To the not-so-lucky: An Interview with Travis Alabanza

A waist-up picture of a person standing in front of of graffiti'd walls. They have brown skin, dark hair, are wearing glasses, and are looking at the camera, unsmiling. They are wearing a pink outfit with white accents and a black bodysuit underneath.
Travis Alabanza in Berlin. Photo by Judy Landkammer. Clothing by Don Aretino.

For the closing of our exhibition LUCKY at the nGbK, we invited artist Travis Alabanza to give a final toast, The Obituary for the Not-So-Lucky. In this notice of death, Travis Alabanza eulogized those that didn’t make the cut. We were invited to remember those that could not quite get up the ladder because ‘luck’ was not on their side. As the dead rest among us uneasily, the audience were invited to continue in the festivities and forget that anyone ever had a hand in their demise. It was festive, aggressive, and dramatic. It was uncomfortable and transforming. It was very Travis.

The day after, we met Travis for a quick interview, photoshoot, and an orange juice near their Airbnb in the Moabit neighborhood of Berlin.


Tell us a bit about how you came to performing and doing spoken word.

In Bristol, where I grew up, I was always making theatre, with my friends, in our room. We would be making performance and I’d be writing, but I guess writing wasn’t my first love. It was more that all the theatre schools in Bristol cost too much money to go to. So the only thing that was free, that you could get to a stage every week, was the open mic poetry nights. I don’t love doing open mic, I always felt too performative for that world. Then, when I moved to London and did my year at University, I started circulating in the live performance art scene. Then when I left after the first year (I was studying Philosophy and Political Sciences), I was kind of like, how the fuck do I make this full time. And I was lucky enough, well, I applied on a whim, to the artist residency at the TATE, not thinking that they would pick me, because I had no portfolio, I had no body of work. You know, thousands of people apply. And then I got the job. Yeah, so I was the youngest artist at residency at the TATE program with three other proper artists. But I had to pretend that I was a real artist. The residency was a year long and fully paid, so I could pay my rent through the residency. What it allowed me to do was spend that whole year figuring out what to do, because I had the stability of the residency but also I was at the TATE. So I did that really quickly.



How did your family feel about you leaving college to become a performance artist?

Well, my mom… now she’s fine. Just this year, really. Because we have no link to art in our family, a career like mine has never really… I didn’t know it could exist. I was learning on the job. I always knew I wanted to perform but I thought the only way was to be an actor. And then, when I found live art for the first time, I was like, what the fuck. These people are kind of being themselves, kind of not, they’re making their own shit. And I kind of got lost in that world. But my mom, she’s coming around to it.


How did you feel during that time at the TATE residency?

Sometimes I wish I could go back to that year. Because I had that unashamed, no self-doubt, unabashed self-confidence that my work was incredible. I’m like, where the fuck is that self-belief now. When I came onto the London performance scene, none of the initiatives that have started up now and that are related to queer people of colour existed. There were none of these big collectives, like the Cocoa Butter Club, none of that had started yet. So it really felt like on the live art scene, there hadn’t been a lot of visibility for queer and trans people of colour. In some ways that was really hard because I sometimes felt like I was the go-to person that they were going to. But it also meant that I wasn’t being pushed to make the best work possible because there was no other thing around me. People were already just happy that I was in the door. Whereas now because there is such a breadth of different people on the scene it’s really good because I can push my work better. But in that year I made my first show, Stories of a Queer Brown Muddy Kid, and we toured that to over 40 venues in the U.K. I don’t know how it took off, but I think lots of different artists that had been in the game for a while were noticing my work and sharing my work and I kind of woke up one day and realised that suddenly people were knowing my work. I feel like I’ve been playing catch up ever since.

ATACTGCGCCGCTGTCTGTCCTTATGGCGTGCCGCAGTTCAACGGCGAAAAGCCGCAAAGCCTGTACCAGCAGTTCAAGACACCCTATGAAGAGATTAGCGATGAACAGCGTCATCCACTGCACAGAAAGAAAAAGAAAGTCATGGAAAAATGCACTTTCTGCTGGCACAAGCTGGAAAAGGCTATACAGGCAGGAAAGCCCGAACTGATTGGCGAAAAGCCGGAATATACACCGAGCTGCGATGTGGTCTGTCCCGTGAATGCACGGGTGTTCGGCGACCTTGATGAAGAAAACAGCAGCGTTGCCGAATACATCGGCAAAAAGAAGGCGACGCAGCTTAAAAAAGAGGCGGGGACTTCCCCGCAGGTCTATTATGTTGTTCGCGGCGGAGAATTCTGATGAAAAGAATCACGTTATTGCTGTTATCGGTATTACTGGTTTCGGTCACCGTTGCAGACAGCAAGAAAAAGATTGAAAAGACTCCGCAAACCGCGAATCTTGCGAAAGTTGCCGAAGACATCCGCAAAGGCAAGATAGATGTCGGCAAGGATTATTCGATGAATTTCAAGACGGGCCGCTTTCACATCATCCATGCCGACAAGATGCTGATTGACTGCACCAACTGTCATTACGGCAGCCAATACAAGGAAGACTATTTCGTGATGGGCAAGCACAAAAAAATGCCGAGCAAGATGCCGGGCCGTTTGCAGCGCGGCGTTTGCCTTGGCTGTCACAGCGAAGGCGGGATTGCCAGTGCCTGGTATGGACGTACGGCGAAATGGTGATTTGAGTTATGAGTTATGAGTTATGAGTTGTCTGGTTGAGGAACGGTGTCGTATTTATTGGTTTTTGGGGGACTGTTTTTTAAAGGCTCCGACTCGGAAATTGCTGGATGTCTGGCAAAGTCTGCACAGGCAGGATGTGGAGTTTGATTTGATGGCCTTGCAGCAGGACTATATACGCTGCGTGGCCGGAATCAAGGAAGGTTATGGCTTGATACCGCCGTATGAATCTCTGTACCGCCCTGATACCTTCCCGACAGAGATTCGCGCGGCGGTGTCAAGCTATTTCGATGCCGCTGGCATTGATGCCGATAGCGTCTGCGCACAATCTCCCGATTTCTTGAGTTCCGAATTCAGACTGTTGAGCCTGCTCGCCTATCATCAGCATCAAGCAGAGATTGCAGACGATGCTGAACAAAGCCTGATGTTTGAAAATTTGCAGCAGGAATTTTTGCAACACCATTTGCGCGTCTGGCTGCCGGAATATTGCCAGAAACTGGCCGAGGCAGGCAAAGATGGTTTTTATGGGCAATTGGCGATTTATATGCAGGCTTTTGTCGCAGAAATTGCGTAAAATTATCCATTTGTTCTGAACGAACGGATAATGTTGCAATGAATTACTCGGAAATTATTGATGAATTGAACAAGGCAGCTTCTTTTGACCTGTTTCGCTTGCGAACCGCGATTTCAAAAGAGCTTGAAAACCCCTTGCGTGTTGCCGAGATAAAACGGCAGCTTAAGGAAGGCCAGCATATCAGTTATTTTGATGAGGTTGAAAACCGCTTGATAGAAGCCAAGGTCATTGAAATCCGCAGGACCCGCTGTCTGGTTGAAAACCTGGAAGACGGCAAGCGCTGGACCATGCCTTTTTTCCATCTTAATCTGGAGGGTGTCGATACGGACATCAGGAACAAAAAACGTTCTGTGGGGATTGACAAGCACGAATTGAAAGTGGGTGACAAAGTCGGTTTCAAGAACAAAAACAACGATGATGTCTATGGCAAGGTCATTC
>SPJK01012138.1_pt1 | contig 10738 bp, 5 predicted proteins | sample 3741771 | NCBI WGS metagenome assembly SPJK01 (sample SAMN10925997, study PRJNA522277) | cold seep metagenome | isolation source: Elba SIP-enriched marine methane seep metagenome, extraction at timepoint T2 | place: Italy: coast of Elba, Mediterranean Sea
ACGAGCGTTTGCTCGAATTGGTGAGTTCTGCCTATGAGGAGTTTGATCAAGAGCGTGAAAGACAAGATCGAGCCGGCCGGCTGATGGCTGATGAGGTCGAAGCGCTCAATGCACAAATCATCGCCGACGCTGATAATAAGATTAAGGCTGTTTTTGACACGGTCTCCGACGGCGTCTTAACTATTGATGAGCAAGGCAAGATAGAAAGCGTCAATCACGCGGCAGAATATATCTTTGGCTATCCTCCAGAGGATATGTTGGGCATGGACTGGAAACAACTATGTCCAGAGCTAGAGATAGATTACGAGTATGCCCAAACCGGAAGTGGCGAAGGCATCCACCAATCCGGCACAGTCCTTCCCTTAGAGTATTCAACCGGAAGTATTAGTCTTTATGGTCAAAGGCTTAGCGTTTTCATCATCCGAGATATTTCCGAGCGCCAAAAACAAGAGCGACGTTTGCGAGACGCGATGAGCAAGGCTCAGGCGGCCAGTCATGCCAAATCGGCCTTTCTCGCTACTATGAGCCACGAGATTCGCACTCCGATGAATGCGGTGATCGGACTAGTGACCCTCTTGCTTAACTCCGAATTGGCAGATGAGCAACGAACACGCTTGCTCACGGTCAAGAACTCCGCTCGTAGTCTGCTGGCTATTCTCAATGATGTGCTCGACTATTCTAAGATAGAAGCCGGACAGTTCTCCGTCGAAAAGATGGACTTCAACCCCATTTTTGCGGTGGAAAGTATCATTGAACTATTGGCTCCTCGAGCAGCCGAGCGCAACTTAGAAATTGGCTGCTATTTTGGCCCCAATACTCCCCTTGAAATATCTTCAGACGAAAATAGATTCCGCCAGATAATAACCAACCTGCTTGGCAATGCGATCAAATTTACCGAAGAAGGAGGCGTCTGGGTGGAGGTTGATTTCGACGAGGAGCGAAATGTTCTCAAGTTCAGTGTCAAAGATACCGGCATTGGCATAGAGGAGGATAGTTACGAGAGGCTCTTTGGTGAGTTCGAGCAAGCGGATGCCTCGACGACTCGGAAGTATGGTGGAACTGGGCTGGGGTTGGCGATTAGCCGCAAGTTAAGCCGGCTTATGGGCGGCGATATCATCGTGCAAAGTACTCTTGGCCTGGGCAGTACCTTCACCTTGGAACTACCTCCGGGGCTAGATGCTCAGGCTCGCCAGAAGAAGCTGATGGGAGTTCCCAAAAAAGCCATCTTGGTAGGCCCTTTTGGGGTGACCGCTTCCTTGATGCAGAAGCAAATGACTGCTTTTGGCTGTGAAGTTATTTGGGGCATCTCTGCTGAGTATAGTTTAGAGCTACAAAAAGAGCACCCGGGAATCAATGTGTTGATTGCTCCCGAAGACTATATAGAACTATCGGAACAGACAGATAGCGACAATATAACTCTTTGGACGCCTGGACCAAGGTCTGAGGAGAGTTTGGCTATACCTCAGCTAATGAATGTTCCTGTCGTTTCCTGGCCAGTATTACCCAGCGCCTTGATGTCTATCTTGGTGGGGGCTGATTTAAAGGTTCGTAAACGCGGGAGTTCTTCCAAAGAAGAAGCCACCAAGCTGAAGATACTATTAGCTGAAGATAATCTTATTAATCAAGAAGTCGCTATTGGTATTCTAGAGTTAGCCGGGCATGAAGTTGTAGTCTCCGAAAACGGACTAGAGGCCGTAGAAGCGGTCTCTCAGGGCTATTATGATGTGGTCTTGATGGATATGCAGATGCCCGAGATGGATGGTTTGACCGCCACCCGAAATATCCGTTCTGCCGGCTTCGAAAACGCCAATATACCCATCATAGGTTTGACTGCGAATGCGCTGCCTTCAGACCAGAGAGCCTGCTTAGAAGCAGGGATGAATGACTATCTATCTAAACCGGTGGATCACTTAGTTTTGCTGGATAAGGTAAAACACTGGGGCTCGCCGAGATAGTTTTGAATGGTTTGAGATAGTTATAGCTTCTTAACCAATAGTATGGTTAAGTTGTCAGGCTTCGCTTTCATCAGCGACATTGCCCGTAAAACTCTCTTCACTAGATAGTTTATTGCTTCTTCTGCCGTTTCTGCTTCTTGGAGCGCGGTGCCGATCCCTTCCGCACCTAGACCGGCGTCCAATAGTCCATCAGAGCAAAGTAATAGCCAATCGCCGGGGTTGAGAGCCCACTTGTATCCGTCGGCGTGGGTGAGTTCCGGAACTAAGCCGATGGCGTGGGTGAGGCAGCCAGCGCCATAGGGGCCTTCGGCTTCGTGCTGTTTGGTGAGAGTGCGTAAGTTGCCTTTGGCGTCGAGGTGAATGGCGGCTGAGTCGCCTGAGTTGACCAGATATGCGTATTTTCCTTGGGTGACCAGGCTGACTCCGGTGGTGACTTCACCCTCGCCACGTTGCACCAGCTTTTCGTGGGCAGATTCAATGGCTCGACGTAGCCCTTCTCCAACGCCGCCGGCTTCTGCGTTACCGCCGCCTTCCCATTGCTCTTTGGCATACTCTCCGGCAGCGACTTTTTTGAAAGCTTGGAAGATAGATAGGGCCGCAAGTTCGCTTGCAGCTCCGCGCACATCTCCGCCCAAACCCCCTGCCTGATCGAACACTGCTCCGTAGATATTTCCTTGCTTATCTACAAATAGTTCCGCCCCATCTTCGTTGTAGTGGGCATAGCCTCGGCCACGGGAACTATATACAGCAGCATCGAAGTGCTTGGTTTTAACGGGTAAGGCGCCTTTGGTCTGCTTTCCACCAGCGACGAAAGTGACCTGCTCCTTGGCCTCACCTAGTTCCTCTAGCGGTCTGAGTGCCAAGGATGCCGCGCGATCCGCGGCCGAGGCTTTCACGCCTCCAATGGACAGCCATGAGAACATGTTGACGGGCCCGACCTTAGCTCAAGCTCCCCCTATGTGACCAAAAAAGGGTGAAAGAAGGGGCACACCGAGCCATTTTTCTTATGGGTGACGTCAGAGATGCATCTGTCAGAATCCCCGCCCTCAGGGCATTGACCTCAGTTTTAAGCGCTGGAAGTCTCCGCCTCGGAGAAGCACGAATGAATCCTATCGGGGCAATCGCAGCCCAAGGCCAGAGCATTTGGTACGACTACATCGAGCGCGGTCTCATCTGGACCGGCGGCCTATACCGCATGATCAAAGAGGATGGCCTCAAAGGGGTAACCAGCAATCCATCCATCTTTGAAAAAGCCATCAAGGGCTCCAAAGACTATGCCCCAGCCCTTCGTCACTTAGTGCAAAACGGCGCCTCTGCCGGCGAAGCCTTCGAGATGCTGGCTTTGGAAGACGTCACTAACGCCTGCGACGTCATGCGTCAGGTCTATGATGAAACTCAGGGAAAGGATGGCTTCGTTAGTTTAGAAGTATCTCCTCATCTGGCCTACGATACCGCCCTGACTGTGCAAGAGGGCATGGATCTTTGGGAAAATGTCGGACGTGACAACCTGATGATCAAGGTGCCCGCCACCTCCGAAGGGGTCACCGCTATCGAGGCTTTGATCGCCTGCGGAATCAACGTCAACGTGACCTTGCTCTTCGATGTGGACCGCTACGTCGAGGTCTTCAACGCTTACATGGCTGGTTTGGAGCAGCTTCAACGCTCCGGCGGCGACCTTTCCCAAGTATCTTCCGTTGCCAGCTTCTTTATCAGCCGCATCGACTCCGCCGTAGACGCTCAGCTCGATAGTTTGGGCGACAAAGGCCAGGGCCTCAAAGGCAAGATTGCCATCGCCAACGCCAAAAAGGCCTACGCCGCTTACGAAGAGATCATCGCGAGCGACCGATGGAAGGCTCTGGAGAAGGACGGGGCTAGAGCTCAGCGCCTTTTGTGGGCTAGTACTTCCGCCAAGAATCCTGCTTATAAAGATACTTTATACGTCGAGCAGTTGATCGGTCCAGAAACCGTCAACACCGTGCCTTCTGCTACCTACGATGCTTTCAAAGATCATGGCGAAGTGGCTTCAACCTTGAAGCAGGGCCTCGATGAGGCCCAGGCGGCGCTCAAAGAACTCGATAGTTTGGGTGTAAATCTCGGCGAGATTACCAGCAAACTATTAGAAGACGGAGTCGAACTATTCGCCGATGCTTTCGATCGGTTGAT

What did you think when you received our invitation to participate in LUCKY? And how did it resonate with you?

I was excited because I wanted to make new things. At that time I was quite bored of being commissioned to just do me and myself and not be given a brief. And I loved in the email that they suggested this idea of a toast, I thought that was such a performative thing to do.

I was thinking about how annoying it is when people say, oh how did you get this? Well I was just lucky. And it fucking infuriates me so much. And that happens in the arts I think loads at artists talks, young artists will be asked, ‘how did you get to being here?’, and they’ll go, ‘oh I worked really really hard and I was lucky.’ And I was like no you weren’t. You worked really hard, there was some luck, and you also have these privileges. And I think that was really nice about the show, that people were naming that. That luck isn’t really luck. Or as we’ve been saying, that word hides all the ways that the world is pushing you to this place and benefiting you in this way.

I still stumble when someone asks me, at a party or whatever, ‘what do you do?’ I still stumble and say artist. I look around and be like, is anyone gonna check me on that? What’s happening?


So you think you have imposter syndrome?

Oh god yeah. If anything it’s gotten worse. I have notes on my iPhone; a mixture of different things people have said about my work that I trust and respect, but also things I’ve said to other people about when they have imposter syndrome that I read back when I get it.

At the moment I’m doing a theatre show that launches on Monday. It’s the first time I’ve ever worked with a huge team and big press for me and my work in this manner. And I’m getting imposter syndrome nonstop. I’m like, I don’t know what I’m doing… And then I’m like, so many people don’t know what the fuck they’re doing. These institutions need more people that haven’t got training, they need more people that are coming in with this fresh unabashed way. So I just remind myself that these places need us, they would be stale without us. They rely on us to create relevancy.